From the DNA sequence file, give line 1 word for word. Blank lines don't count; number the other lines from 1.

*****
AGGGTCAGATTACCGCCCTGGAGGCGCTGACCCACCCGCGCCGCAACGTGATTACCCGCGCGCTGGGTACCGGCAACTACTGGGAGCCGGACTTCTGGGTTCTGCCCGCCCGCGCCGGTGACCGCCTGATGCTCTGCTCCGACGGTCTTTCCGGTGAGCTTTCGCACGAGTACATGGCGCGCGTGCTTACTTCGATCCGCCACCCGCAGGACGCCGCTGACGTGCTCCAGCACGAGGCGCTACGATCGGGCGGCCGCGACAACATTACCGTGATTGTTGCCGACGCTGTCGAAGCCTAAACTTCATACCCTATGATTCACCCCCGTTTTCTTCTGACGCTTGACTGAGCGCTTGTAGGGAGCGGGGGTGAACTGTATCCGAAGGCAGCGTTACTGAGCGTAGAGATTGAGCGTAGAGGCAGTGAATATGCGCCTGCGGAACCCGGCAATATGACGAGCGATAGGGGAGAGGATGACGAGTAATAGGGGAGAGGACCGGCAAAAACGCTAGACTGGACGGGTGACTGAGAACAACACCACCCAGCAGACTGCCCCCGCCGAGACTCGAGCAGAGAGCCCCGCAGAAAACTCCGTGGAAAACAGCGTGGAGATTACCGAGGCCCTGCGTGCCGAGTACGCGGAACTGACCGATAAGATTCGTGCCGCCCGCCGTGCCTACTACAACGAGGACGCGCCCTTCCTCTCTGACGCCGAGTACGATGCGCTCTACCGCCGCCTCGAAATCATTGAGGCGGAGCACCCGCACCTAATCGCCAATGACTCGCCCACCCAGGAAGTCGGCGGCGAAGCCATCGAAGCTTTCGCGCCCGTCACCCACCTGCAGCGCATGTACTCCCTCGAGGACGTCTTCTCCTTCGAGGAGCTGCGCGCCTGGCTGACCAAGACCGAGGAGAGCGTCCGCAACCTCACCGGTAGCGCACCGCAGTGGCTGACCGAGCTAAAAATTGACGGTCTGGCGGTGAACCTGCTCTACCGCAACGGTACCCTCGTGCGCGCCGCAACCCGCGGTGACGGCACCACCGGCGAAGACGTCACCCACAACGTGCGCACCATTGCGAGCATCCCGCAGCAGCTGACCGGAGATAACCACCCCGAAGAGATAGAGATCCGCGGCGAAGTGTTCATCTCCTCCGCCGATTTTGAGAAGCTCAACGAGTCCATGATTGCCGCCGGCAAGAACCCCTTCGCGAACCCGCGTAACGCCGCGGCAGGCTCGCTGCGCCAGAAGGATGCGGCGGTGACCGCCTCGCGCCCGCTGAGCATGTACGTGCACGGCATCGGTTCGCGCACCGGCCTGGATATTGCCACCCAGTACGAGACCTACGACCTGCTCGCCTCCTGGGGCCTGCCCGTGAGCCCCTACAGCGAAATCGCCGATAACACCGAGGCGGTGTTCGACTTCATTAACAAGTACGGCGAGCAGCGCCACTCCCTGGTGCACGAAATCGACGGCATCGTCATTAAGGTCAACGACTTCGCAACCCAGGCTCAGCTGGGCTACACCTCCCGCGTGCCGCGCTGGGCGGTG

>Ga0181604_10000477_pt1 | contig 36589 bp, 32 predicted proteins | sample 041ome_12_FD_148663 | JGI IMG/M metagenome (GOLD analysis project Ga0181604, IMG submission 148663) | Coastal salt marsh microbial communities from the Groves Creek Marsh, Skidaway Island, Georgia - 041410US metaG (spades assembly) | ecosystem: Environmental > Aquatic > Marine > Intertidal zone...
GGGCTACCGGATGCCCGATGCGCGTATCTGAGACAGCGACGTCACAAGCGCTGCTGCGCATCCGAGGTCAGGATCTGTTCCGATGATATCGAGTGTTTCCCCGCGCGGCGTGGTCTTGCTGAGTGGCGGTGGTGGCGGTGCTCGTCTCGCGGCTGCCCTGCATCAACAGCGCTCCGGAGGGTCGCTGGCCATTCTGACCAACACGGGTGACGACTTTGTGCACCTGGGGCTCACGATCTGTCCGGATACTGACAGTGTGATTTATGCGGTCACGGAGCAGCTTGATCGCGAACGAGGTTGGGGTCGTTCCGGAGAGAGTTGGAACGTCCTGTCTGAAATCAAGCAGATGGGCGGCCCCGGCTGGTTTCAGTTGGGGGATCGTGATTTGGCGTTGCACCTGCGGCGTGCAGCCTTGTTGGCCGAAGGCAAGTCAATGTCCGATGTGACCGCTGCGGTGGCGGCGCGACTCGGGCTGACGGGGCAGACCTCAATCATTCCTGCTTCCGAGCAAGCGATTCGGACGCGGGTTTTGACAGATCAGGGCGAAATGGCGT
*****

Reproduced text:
AGGGTCAGATTACCGCCCTGGAGGCGCTGACCCACCCGCGCCGCAACGTGATTACCCGCGCGCTGGGTACCGGCAACTACTGGGAGCCGGACTTCTGGGTTCTGCCCGCCCGCGCCGGTGACCGCCTGATGCTCTGCTCCGACGGTCTTTCCGGTGAGCTTTCGCACGAGTACATGGCGCGCGTGCTTACTTCGATCCGCCACCCGCAGGACGCCGCTGACGTGCTCCAGCACGAGGCGCTACGATCGGGCGGCCGCGACAACATTACCGTGATTGTTGCCGACGCTGTCGAAGCCTAAACTTCATACCCTATGATTCACCCCCGTTTTCTTCTGACGCTTGACTGAGCGCTTGTAGGGAGCGGGGGTGAACTGTATCCGAAGGCAGCGTTACTGAGCGTAGAGATTGAGCGTAGAGGCAGTGAATATGCGCCTGCGGAACCCGGCAATATGACGAGCGATAGGGGAGAGGATGACGAGTAATAGGGGAGAGGACCGGCAAAAACGCTAGACTGGACGGGTGACTGAGAACAACACCACCCAGCAGACTGCCCCCGCCGAGACTCGAGCAGAGAGCCCCGCAGAAAACTCCGTGGAAAACAGCGTGGAGATTACCGAGGCCCTGCGTGCCGAGTACGCGGAACTGACCGATAAGATTCGTGCCGCCCGCCGTGCCTACTACAACGAGGACGCGCCCTTCCTCTCTGACGCCGAGTACGATGCGCTCTACCGCCGCCTCGAAATCATTGAGGCGGAGCACCCGCACCTAATCGCCAATGACTCGCCCACCCAGGAAGTCGGCGGCGAAGCCATCGAAGCTTTCGCGCCCGTCACCCACCTGCAGCGCATGTACTCCCTCGAGGACGTCTTCTCCTTCGAGGAGCTGCGCGCCTGGCTGACCAAGACCGAGGAGAGCGTCCGCAACCTCACCGGTAGCGCACCGCAGTGGCTGACCGAGCTAAAAATTGACGGTCTGGCGGTGAACCTGCTCTACCGCAACGGTACCCTCGTGCGCGCCGCAACCCGCGGTGACGGCACCACCGGCGAAGACGTCACCCACAACGTGCGCACCATTGCGAGCATCCCGCAGCAGCTGACCGGAGATAACCACCCCGAAGAGATAGAGATCCGCGGCGAAGTGTTCATCTCCTCCGCCGATTTTGAGAAGCTCAACGAGTCCATGATTGCCGCCGGCAAGAACCCCTTCGCGAACCCGCGTAACGCCGCGGCAGGCTCGCTGCGCCAGAAGGATGCGGCGGTGACCGCCTCGCGCCCGCTGAGCATGTACGTGCACGGCATCGGTTCGCGCACCGGCCTGGATATTGCCACCCAGTACGAGACCTACGACCTGCTCGCCTCCTGGGGCCTGCCCGTGAGCCCCTACAGCGAAATCGCCGATAACACCGAGGCGGTGTTCGACTTCATTAACAAGTACGGCGAGCAGCGCCACTCCCTGGTGCACGAAATCGACGGCATCGTCATTAAGGTCAACGACTTCGCAACCCAGGCTCAGCTGGGCTACACCTCCCGCGTGCCGCGCTGGGCGGTG